Buy for $1k and spend $1k in body repairs at above prices, plus shipping and hidden stuff.

      Assuming maintenance is current that seems reasonable.
      That's pretty reasonable and should be fine as long as you do the work like you stated. Another thing to think about is the transmission or more like is it an automatic. If it is it likely hasn't had the fluid changed, ever, so budget ~$150 for a fluid change and filter. Keep in mind that the torque converter seal on this generation of Tiptronic have known to go bad and if that happens it's time for a rebuild or swap to a manual. Mine has 223k miles and still going so it's not a foregone conclusion just be aware.

      Like many German cars of that period it's great when it works just be prepared when it doesn't.

    16. #16
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      Quote Originally Posted by G0to60 View Post
      That's pretty reasonable and should be fine as long as you do the work like you stated. Another thing to think about is the transmission or more like is it an automatic. If it is it likely hasn't had the fluid changed, ever, so budget ~$150 for a fluid change and filter. Keep in mind that the torque converter seal on this generation of Tiptronic have known to go bad and if that happens it's time for a rebuild or swap to a manual. Mine has 223k miles and still going so it's not a foregone conclusion just be aware.

      Like many German cars of that period it's great when it works just be prepared when it doesn't.
      Auto - Will keep that in mind.

      My thinking is if I get this going for a couple grand she can try it out for a year or two.

      If she loves it great, we either keep this one going or find a super mint example as a keeper.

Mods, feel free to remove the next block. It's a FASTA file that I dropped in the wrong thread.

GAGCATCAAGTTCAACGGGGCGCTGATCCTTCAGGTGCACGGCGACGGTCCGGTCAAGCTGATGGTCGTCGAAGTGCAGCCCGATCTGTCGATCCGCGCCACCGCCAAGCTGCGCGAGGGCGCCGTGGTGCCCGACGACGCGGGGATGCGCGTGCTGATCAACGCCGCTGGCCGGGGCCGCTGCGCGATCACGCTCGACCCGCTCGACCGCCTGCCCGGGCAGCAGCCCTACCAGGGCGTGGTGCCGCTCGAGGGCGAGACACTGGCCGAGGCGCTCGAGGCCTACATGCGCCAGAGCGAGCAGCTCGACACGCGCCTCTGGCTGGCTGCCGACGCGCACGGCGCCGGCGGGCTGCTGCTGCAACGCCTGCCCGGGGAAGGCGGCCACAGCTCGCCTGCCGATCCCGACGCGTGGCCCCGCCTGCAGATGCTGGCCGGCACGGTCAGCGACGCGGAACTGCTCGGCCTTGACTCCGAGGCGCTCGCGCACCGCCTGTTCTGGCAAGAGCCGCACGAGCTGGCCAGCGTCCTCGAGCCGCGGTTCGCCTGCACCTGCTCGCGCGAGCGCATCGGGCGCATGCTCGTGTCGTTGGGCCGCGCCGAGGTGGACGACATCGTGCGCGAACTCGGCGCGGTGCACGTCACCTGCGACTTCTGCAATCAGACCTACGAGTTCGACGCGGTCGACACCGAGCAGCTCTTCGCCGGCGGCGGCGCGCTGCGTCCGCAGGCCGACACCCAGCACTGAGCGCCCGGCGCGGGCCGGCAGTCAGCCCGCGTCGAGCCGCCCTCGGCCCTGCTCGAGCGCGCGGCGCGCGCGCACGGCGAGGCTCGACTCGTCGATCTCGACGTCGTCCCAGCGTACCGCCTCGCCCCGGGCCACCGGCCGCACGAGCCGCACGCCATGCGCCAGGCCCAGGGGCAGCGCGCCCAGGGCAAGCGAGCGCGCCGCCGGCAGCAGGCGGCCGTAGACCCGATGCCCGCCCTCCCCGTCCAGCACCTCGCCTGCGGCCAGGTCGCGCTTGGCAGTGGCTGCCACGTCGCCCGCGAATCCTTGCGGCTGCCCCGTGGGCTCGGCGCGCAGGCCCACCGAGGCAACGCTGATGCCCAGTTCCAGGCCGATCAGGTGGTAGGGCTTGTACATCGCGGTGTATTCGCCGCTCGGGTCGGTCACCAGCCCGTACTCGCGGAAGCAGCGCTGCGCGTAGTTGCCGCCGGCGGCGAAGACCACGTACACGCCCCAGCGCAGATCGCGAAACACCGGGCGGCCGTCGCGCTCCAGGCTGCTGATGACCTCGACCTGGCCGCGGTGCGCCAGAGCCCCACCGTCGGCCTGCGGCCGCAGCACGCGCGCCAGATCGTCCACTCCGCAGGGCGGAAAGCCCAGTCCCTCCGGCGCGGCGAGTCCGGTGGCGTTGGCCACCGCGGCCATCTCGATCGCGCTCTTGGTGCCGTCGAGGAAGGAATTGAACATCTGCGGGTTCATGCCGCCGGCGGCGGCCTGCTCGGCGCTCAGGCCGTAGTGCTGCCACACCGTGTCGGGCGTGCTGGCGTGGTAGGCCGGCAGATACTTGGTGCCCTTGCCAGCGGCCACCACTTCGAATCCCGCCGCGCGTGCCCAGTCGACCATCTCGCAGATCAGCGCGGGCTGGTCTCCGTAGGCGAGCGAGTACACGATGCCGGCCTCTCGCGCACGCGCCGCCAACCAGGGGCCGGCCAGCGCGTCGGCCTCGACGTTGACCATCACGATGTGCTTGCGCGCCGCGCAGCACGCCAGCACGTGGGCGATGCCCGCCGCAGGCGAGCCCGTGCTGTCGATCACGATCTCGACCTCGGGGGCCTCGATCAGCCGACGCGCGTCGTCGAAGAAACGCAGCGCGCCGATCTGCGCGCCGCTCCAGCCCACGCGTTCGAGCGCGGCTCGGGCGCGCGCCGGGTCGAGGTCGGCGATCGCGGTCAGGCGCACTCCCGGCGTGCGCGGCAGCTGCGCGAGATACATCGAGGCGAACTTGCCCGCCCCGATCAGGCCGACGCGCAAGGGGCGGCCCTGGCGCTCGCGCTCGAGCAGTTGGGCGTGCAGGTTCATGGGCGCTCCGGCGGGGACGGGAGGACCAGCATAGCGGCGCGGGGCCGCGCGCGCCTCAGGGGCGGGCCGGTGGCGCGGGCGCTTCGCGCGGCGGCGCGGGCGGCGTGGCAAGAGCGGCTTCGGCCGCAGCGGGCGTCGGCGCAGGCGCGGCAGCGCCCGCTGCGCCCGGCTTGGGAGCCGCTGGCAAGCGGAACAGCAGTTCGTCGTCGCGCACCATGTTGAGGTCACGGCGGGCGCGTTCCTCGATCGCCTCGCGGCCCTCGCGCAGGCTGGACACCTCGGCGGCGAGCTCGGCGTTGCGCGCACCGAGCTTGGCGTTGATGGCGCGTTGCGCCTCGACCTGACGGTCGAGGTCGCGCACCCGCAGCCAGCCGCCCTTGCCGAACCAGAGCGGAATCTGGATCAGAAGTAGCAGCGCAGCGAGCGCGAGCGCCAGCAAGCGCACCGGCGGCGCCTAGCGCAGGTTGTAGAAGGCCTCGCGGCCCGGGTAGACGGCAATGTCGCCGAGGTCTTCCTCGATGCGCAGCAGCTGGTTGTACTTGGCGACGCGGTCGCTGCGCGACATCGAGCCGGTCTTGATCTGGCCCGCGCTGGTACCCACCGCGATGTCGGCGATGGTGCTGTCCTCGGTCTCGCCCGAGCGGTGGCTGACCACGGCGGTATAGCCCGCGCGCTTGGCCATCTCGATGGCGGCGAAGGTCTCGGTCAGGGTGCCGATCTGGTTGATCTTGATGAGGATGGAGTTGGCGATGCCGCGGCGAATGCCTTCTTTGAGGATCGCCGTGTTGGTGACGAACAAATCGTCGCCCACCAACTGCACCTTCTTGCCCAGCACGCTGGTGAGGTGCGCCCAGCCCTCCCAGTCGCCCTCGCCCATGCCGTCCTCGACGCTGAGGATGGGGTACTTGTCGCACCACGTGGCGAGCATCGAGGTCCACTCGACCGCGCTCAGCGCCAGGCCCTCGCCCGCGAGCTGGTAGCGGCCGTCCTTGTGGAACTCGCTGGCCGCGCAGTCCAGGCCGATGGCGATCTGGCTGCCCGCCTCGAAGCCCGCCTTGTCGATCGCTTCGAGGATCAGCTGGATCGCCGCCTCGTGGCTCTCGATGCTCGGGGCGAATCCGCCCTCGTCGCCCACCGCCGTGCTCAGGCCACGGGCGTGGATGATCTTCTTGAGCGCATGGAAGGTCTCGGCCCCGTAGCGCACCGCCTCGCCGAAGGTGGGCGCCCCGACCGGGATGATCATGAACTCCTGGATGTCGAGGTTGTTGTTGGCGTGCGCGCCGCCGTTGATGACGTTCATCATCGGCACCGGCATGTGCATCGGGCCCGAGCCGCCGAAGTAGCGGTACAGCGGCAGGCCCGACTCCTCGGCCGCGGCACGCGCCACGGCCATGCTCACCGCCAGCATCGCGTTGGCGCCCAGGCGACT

If the love affair dwindles we sell it for what we are into it and move on.

    17. #17
      Quote Originally Posted by 6cylVWguy View Post
      These are great cars--my mom had an 04 Allroad. I loved driving that car. And I liked the air suspension, which incidentally is the largest Achilles heal for these cars. Ours broke several times and even the dealer told us to never mess the settings on the car. So I would say go for it, but make sure you have a plan for the suspension, as they like to break and they aren't cheap to fix if you stick with the air suspension.
      Isn't there an aftermarket replacement made mostly of metal for slightly more, maybe even less?

      I am in the same boat, wife and I love them but know that they can be a pain.
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    18. #18
      Member G0to60's Avatar
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      Quote Originally Posted by Cajetan View Post
      Isn't there an aftermarket replacement made mostly of metal for slightly more, maybe even less?

      I am in the same boat, wife and I love them but know that they can be a pain.
      There is Arnott replacement air bags that many people (including me) use when there is a leak. They have a good warranty if you buy direct and their quality has gotten better. If air isn't in the cards anymore many people either convert to standard A6 suspension (steering knuckle, control arms, springs, and shocks) or there are a few custom coilover swaps that have worked (Arnott has one but it's not the best).

    19. #19
      Member GLI Dan's Avatar
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      What are the values looking like on the A4 Allroad released a few years ago? it's likely the same size as the older A6 but much newer and with fewer headaches. Obviously we aren't talking anywhere in the sub 10k range but if you're thinking about this project as a test to see if your wife likes it and then go find a mint one why not look at the newer and improved alternative?
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    20. #20
      Member MCTB's Avatar
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      I owned an '05. I bought it off Audi lease and fully factory maintained. I loved it...when it worked. It spent a decent amount of time in the shop and the extended warranty, back when you could get one for the allroad, more than paid for itself.

      I miss it and would not mind having another but I need to have a decent cushion in the ole account before I sign up for another one.

    21. #21
      Member G0to60's Avatar
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      Quote Originally Posted by GLI Dan View Post
      What are the values looking like on the A4 Allroad released a few years ago? it's likely the same size as the older A6 but much newer and with fewer headaches. Obviously we aren't talking anywhere in the sub 10k range but if you're thinking about this project as a test to see if your wife likes it and then go find a mint one why not look at the newer and improved alternative?